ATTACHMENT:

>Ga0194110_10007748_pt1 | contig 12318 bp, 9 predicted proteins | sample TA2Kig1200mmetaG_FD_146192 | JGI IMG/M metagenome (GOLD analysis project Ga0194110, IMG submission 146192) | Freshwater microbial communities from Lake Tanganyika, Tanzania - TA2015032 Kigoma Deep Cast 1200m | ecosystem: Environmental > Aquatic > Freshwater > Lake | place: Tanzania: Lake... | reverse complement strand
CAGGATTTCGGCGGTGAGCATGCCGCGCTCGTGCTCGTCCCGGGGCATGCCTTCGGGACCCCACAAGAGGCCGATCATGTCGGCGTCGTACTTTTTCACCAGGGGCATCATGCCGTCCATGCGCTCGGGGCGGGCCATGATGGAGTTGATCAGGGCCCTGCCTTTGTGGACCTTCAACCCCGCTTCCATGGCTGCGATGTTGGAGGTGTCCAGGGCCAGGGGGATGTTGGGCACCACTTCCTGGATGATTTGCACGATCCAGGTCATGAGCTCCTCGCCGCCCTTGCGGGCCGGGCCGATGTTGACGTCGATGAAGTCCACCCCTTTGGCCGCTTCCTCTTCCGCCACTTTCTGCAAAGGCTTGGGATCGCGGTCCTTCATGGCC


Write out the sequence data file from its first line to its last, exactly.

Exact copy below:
>Ga0194110_10007748_pt1 | contig 12318 bp, 9 predicted proteins | sample TA2Kig1200mmetaG_FD_146192 | JGI IMG/M metagenome (GOLD analysis project Ga0194110, IMG submission 146192) | Freshwater microbial communities from Lake Tanganyika, Tanzania - TA2015032 Kigoma Deep Cast 1200m | ecosystem: Environmental > Aquatic > Freshwater > Lake | place: Tanzania: Lake... | reverse complement strand
CAGGATTTCGGCGGTGAGCATGCCGCGCTCGTGCTCGTCCCGGGGCATGCCTTCGGGACCCCACAAGAGGCCGATCATGTCGGCGTCGTACTTTTTCACCAGGGGCATCATGCCGTCCATGCGCTCGGGGCGGGCCATGATGGAGTTGATCAGGGCCCTGCCTTTGTGGACCTTCAACCCCGCTTCCATGGCTGCGATGTTGGAGGTGTCCAGGGCCAGGGGGATGTTGGGCACCACTTCCTGGATGATTTGCACGATCCAGGTCATGAGCTCCTCGCCGCCCTTGCGGGCCGGGCCGATGTTGACGTCGATGAAGTCCACCCCTTTGGCCGCTTCCTCTTCCGCCACTTTCTGCAAAGGCTTGGGATCGCGGTCCTTCATGGCC